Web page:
May 19 2013 Latest news:
Tuesday, February 5, 2013
A WIMBLINGTON Road resident has expressed his irritation at being prevented from speaking on the road’s speed limit at Monday’s town council meeting.
Former teacher Chris Hill was invited to speak at the meeting by Councillor Jan French, Mayor of March, but Cllr Mike Cornwell objected because the matter had been discussed five months and 24 days ago and a standing order dictates you have to wait six months to re-visit an issue.
The standing order was upheld and Mr Hill will not be able to speak on the matter until April 8.
Mr Hill said: “My initial reaction was not something you can put in print. The Mayor of March apologised to me but no one else did about the fact that I had sat there and completely wasted my evening.
“I didn’t scream or shout because there’s no point doing so when you are presented with a ‘fait accompli’.”
Two young men, Dominic Iliffe, 24, and James Kiely, 27, were killed on the road in December 2011.
Driver Bill Bishop, 19, was found guilty of causing their deaths by careless driving. Mr Hill has argued the 60mph stretch at the end of Wimblington Road should be reduced to 40 mph, while other residents have proposed reducing the speed limit outside Neale Wade Community College.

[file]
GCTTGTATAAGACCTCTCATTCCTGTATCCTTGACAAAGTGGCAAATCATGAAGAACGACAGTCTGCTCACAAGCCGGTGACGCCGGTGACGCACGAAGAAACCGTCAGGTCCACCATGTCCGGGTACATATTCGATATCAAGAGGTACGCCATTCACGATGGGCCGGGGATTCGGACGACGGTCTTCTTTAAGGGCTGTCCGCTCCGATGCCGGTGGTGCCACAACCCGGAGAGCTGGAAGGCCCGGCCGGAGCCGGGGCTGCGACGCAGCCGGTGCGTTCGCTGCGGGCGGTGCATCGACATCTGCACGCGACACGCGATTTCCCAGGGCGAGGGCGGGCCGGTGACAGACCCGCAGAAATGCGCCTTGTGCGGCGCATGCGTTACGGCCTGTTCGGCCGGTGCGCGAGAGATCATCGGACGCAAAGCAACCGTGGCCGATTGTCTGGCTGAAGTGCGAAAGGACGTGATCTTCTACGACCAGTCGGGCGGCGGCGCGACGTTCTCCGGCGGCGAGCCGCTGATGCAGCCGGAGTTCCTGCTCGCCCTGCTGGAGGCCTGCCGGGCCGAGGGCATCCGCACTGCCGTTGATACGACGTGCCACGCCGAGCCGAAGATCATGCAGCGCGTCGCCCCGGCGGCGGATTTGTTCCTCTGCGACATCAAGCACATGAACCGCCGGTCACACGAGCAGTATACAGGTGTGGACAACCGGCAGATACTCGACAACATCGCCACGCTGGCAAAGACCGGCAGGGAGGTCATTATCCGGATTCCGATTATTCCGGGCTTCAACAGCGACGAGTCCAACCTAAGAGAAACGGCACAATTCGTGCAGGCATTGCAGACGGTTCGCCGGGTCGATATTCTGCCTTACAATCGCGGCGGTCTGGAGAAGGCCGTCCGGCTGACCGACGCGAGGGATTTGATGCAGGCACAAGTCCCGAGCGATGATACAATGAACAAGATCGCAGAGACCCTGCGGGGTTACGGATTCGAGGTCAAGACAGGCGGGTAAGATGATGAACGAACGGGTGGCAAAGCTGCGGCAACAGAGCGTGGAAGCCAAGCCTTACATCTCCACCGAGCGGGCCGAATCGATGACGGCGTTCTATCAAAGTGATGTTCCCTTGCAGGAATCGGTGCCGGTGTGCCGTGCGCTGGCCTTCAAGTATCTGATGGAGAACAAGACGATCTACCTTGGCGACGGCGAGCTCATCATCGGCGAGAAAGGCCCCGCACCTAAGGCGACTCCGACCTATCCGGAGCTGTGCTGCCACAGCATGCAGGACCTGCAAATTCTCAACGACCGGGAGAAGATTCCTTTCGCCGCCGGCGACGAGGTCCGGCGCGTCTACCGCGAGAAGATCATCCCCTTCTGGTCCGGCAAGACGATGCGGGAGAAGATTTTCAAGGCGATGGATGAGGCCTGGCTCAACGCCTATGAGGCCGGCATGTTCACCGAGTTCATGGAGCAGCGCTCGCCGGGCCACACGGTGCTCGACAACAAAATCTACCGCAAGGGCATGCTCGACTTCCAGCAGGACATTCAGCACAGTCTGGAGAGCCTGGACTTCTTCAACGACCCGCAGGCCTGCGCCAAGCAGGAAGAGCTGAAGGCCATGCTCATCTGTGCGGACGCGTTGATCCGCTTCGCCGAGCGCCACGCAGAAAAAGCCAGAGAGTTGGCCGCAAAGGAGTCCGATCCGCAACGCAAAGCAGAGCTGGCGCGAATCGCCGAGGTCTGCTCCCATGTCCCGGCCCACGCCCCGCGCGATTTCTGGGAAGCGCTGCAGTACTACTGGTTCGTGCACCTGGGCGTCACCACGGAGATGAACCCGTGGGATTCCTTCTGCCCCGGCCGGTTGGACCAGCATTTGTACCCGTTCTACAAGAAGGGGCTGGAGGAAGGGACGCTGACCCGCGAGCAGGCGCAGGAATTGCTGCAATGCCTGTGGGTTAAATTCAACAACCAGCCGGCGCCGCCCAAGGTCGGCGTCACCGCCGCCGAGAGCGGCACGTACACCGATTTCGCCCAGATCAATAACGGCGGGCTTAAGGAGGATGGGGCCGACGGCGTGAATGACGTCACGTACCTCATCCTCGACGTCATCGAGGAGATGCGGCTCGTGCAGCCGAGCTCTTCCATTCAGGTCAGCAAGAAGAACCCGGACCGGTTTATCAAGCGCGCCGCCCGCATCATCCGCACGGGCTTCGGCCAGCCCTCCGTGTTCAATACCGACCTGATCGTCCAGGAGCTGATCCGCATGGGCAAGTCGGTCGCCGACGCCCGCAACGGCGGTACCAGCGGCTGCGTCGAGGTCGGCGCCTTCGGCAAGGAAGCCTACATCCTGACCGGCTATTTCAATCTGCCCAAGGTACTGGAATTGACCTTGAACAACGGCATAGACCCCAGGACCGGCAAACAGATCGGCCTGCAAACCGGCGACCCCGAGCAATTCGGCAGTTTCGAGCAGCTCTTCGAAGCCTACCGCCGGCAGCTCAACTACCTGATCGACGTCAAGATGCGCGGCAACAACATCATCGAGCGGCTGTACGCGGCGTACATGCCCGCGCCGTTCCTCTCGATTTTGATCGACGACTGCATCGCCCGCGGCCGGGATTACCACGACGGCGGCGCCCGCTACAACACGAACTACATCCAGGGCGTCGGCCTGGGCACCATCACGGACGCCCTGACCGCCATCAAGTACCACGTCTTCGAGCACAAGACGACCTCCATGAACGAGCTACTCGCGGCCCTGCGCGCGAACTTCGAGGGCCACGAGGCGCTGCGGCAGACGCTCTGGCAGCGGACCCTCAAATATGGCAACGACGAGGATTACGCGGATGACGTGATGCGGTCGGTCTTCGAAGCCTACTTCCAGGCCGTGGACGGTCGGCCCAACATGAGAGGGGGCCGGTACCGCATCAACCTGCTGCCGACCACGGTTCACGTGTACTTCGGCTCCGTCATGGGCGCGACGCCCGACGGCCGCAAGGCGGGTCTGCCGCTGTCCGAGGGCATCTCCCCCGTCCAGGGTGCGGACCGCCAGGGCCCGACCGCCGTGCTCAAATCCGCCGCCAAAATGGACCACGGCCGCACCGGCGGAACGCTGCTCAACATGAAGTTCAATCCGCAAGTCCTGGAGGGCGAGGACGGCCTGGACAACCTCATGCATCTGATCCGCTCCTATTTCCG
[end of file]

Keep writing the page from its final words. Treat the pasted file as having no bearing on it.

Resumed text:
He said: “I can’t think of another road in Fenland which has got a pavement next to it but has a 60 mph speed limit, especially of that width and with so much traffic. To be honest, it’s just wrong.
“The fact that members of the council are more worried about a point of procedure than discussing something which from my point of view is so important is staggering.”
Clive Lemmon, Town Clerk, said the council was bound by the constitution to stop him from speaking.
He said: “Councillors picked up that this item had already been discussed in the last six months.
“We have to conform with standing orders but it was immediately agreed that as soon as the six months is up the item would be re-visited.
“We have assured Mr Hill that the item has been put in the minutes and will be discussed on April 8.”
Cllr French, who is leading the campaign to reduce the road’s speed limit, said: “I asked members to suspend the standing order to allow him to speak, which they agreed to but we did not realise it was just less than six months ago when the matter was discussed.
“One of the councillors did not want to discuss it. It’s just one of those things.”
Cllr French intends to use the next two months to carry out more research into the issue and develop the campaign.
She said: “This gives us more time to consult with residents and we will bring our findings back to the April meeting.”